Like many Montanans, Chris Bruha loves the outdoors and is a bonafide adrenaline junkie. His motto is, and always has been, "moderation in everything, except for excess."
Whether he is elk hunting in Paradise Valley, playing 18 holes at the Livingston Golf Course, hiking Pine Creek or floating the Yellowstone River, it seems this guy never sits down!
Meeting Chris, he just seems like a normal, all-around good guy. But what you quickly learn is that he is a survivor and one hell of an inspiration, always with a smile on his face and ever ready to help a friend in need. Not defined by his life-changing accident, he nevertheless has a story to tell. Sometimes his story brings folks to tears, though not because it's sad. Rather, it tends to make those who hear it want to be a better, stronger person.
Chris was raised in Montana, which helps explain his love for the outdoors. But his love for helping people is what led him to become a firefighter and first responder. In his own words, "it was literally an accident how I decided to come to become a firefighter/EMT." He witnessed a horrific accident where a motorcyclist collided head-on with a car. Chris stopped to help the motorcyclist before emergency responders arrived.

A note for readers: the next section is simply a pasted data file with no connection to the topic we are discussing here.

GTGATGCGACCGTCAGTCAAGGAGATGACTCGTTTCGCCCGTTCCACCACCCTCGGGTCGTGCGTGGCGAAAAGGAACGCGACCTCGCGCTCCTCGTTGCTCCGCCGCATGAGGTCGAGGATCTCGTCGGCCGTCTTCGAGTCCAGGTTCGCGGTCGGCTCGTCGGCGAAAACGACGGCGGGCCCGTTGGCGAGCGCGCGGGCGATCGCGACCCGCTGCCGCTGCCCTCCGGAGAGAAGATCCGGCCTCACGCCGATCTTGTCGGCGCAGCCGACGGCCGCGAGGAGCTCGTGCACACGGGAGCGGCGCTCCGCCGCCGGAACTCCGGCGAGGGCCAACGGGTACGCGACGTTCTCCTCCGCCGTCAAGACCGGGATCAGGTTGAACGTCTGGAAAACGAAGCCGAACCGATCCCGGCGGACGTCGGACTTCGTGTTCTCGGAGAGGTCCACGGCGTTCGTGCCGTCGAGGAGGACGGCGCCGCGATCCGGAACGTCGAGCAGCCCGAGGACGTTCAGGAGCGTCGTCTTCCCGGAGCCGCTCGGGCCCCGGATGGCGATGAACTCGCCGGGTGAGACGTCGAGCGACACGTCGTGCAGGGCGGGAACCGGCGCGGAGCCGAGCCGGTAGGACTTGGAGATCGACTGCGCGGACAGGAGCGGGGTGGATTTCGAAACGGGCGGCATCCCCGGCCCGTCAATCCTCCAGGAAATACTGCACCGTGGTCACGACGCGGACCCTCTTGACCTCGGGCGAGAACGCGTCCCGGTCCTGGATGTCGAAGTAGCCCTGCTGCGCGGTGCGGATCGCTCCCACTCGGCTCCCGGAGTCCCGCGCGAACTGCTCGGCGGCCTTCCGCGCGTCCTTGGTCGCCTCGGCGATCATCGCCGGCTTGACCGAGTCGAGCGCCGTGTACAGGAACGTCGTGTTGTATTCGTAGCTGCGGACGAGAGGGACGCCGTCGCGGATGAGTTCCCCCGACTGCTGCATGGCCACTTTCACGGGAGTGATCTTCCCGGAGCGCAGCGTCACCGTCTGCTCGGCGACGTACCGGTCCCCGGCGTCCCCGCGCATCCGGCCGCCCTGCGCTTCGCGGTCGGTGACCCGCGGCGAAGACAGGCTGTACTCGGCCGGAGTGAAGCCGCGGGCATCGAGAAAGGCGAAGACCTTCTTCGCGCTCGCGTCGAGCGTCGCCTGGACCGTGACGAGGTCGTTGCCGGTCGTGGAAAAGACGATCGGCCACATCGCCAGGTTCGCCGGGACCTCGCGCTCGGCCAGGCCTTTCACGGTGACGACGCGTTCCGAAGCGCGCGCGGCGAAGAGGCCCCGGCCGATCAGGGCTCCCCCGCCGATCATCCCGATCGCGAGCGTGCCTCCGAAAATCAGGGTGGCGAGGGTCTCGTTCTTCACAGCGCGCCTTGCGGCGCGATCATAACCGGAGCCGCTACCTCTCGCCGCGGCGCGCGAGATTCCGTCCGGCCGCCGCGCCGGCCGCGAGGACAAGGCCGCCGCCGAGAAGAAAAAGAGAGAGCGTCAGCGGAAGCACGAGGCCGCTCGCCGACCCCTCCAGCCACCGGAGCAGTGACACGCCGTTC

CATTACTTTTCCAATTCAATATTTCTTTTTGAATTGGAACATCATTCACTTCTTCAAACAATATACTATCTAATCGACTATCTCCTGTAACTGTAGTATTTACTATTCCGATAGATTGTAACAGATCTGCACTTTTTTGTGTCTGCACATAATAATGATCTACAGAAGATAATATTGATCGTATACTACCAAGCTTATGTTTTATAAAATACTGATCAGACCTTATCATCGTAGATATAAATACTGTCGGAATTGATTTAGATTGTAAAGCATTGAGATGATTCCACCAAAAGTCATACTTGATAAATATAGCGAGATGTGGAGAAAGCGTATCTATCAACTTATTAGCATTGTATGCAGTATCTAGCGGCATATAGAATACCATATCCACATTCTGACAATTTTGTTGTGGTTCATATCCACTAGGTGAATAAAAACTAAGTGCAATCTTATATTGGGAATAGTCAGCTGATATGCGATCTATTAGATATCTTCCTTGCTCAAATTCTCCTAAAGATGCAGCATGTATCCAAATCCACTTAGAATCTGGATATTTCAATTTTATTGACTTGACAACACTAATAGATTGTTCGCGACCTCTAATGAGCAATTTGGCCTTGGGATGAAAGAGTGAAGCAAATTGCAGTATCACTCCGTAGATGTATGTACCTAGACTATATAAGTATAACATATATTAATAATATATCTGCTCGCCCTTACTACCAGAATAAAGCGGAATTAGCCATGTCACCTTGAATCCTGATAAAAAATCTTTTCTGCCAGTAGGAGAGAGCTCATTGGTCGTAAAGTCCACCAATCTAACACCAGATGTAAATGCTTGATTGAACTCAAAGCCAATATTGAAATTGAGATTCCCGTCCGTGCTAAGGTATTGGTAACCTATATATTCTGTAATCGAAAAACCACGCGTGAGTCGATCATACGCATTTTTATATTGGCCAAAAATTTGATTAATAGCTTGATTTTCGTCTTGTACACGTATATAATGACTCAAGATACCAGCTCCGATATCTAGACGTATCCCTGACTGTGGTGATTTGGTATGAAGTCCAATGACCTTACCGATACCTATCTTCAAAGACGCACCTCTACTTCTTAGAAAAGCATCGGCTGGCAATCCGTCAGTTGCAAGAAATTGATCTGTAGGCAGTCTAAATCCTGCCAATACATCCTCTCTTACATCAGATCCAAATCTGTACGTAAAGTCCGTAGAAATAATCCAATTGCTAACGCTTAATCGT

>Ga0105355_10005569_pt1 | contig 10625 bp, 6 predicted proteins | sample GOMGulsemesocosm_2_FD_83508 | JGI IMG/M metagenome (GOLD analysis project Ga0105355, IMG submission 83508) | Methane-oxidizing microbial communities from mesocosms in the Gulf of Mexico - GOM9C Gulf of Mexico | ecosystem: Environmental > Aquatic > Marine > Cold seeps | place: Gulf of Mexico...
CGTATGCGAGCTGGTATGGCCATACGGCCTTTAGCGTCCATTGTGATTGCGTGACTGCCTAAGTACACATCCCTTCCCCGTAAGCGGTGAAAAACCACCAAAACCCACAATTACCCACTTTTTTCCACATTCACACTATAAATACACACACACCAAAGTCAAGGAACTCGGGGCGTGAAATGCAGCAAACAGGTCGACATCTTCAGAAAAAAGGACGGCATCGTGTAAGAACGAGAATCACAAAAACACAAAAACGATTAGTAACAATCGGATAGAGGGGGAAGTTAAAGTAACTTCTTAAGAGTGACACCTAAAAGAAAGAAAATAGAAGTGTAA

"Nobody was holding his c-spine. I didn't know much but I knew the c-spine was important, so I held it in a neutral position, keeping his airway open." Chris stayed there and took control of the situation until paramedics and firefighters arrived at the scene. He helped the first responders load the man into the ambulance and probably saved his life. Chris was a firefighter/EMT in Livingston for many years. The experience and skills he learned as a first responder would ultimately save his own life.
Everyone in Livingston, Montana, knows Chris. He raised two boys there, was a firefighter/EMT, and later became an electrician. When the town heard about his accident, the whole community came together to help, just as Chris had helped so many of them.